Back in the dark ages of hardtails and 2-in. travel forks, I was working summers in a bike shop in Pennsylvania to help fund my new mountain biking addiction. After a short time, I was blackmailed into joining the local crew for a Tuesday night ride. (I was promised that the pictures have been destroyed.) Being new to mountain biking, night riding was a whole 'nother endeavor, and I thought, “That sounds $%^&ing crazy. Let’s give it a try!” So, I invested in my first lighting system, a state-of-the-art (at the time) NiteRider 15w Pro headlamp, and we were off to the woods. I was to find that these rides were not so much about night riding but night drinking. We would head from our small shop in Broomall PA to nearby wooded areas to build a fire, cook some hot dogs, and drink some beers. Other rides were longer and more remote, but we always ended up building a fire, cooking some dogs, and drinking some morebeers. That was my first experience night mountain biking, and I was a believer -- and no, it wasn’t the dogs and beers (although I am a sucker for a good kosher dog and a pilsner ...).
Decades later, after moving to the Reno-Tahoe area, I was open to the idea of getting back into the dark side of mountain biking. I was initially concerned about being a bit lower on the food chain than I was in the suburbs of Delaware and Chester counties, but resident hunter @Andy Mink convinced me that getting eaten was not an issue in the places we would be riding. My next concern was the initial cost of good-quality lighting, so at the recent Big Gear Show, I approached one of the exhibitors, Ledlenser, to inquire about its bike lights and see if it would let us review a system. In transparency, the Ledlenser H19R Signature was provided to us at no cost to review.
As with many brands that make high-end quality lighting, lights for mountain biking are not Ledlenser's main market. Twenty years of engineering flashlights, headlamps, and rechargeable portable lights has made Ledlenser a “Global Leader in Portable Lighting Systems.” In fact, the 2021 ISPO award-winning H19R Signature that we are reviewing here comes with adaptors and mounts for numerous applications besides just cycling. For instance, it has the ability to be underwater for up 30 min., on for a seat cushion used as a flotation device on an airplane, a feature I have no intention of trying out.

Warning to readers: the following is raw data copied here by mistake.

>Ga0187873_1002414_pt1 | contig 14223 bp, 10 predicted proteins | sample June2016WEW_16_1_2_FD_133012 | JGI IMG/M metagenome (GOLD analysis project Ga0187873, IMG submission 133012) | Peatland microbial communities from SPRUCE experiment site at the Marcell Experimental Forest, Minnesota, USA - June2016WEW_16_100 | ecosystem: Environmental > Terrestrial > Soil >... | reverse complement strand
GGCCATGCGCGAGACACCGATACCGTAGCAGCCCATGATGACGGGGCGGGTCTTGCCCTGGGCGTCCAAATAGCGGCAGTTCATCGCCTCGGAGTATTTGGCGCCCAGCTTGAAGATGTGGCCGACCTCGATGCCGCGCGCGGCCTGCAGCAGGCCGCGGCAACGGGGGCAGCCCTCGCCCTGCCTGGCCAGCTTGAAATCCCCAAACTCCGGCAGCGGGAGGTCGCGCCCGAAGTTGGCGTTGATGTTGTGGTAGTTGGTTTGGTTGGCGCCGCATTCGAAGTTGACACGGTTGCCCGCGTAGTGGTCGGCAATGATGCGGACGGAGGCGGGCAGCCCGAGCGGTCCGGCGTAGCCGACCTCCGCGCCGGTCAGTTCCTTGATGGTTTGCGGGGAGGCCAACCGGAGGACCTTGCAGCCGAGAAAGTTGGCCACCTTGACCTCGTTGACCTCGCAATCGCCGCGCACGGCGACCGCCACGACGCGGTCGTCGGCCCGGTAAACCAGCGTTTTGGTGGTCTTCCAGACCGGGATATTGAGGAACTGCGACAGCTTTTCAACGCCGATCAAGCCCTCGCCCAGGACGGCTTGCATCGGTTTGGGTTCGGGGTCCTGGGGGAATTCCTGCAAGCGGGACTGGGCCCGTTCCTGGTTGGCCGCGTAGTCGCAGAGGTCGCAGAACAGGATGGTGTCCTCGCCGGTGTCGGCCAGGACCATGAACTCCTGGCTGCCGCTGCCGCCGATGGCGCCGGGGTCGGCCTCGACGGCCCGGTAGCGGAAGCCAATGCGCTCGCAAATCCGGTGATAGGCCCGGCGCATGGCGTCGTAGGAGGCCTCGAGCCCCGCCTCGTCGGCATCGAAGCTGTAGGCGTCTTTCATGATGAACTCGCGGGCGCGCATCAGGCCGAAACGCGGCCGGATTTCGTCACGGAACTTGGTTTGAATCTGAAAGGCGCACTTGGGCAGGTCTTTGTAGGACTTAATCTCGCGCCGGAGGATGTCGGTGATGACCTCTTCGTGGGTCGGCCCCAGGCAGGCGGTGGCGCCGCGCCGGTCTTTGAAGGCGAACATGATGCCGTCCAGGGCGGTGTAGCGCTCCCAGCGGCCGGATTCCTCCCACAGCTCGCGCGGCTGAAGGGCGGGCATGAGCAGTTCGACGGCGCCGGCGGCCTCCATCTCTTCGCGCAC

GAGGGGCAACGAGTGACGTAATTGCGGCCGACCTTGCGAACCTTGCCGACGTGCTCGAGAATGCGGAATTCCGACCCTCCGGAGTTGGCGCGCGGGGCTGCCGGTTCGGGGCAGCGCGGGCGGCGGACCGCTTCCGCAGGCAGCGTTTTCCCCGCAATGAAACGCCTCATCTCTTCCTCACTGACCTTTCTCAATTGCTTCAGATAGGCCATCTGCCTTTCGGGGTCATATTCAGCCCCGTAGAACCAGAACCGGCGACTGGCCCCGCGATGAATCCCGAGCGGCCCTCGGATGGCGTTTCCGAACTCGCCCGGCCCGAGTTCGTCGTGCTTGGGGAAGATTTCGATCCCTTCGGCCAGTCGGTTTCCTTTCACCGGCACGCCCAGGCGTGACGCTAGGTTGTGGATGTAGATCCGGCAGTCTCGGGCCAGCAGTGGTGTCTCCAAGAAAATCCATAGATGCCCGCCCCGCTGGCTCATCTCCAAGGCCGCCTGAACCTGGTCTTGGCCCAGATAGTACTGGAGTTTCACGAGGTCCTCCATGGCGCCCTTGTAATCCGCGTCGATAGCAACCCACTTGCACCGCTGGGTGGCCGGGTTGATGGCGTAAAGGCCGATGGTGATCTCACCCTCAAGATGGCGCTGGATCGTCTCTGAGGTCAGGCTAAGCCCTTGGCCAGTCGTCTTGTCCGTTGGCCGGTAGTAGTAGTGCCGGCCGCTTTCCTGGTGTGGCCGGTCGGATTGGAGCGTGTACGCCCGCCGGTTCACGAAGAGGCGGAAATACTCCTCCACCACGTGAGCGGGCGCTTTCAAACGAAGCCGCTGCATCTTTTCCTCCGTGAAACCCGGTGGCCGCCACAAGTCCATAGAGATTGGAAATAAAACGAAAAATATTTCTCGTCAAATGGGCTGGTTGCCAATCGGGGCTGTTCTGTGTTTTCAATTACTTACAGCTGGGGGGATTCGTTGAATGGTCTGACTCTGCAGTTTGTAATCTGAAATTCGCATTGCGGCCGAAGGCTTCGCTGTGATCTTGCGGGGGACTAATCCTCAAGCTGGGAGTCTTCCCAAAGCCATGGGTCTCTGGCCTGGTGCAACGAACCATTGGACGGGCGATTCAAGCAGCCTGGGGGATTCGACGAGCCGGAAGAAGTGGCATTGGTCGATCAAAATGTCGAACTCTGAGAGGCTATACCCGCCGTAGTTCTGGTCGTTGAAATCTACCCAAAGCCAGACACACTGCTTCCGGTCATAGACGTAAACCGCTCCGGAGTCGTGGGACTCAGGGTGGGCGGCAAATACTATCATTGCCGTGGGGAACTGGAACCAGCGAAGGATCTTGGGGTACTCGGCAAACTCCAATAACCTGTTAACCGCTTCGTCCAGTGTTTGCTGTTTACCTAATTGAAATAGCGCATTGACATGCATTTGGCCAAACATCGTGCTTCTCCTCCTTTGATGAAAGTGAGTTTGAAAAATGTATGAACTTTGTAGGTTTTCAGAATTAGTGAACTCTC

How Does the H19R Perform as a Bicycle Headlight?
Amazing. And quite frankly, with a $349.95 price tag, it absolutely should. I have said many times before, quality is rarely cheap. But over the long run, this higher initial price can be less expensive than buying lower-quality products that you end up replacing down the road with a better, more expensive version -- you know, like this H19R, the one you wanted in the first place.
The lighting modes offered on the Ledlenser H19R are so numerous that they could almost make you light-headed (sorry). Starting off, many lighting systems on the market give you the option of a broader light expansion or a finite, more focused one. The H19R not only allows you to combine them, but you can also choose how powerful each one is and even combine different levels of both. Then we get into strobe and blink settings, which can be used to send SOS or confuse attackers; Optisense Technology, which senses ambient light and dims and adjusts glare accordingly; and a 4000-lumen Boost, which is a 20-sec blast of light. All of these features justify the pricing and show that value is indeed there.
The H19R is pretty intuitive to adjust when it is on your head, with no need to look at the buttons. The large center button controls the combined lighting modes, and the two individual buttons on either side control the flood and spotlights independently. You can also control all of the features via your smartphone, which is helpful if you use a handlebar mount for your it; it works very well with little or no lag. In fact, many devices with apps like this (not just lighting systems) could learn a thing or two from Ledlenser. There is also a bracelet controller, but that might be best for an application besides mountain biking.
Helmet or Handlebar Mount?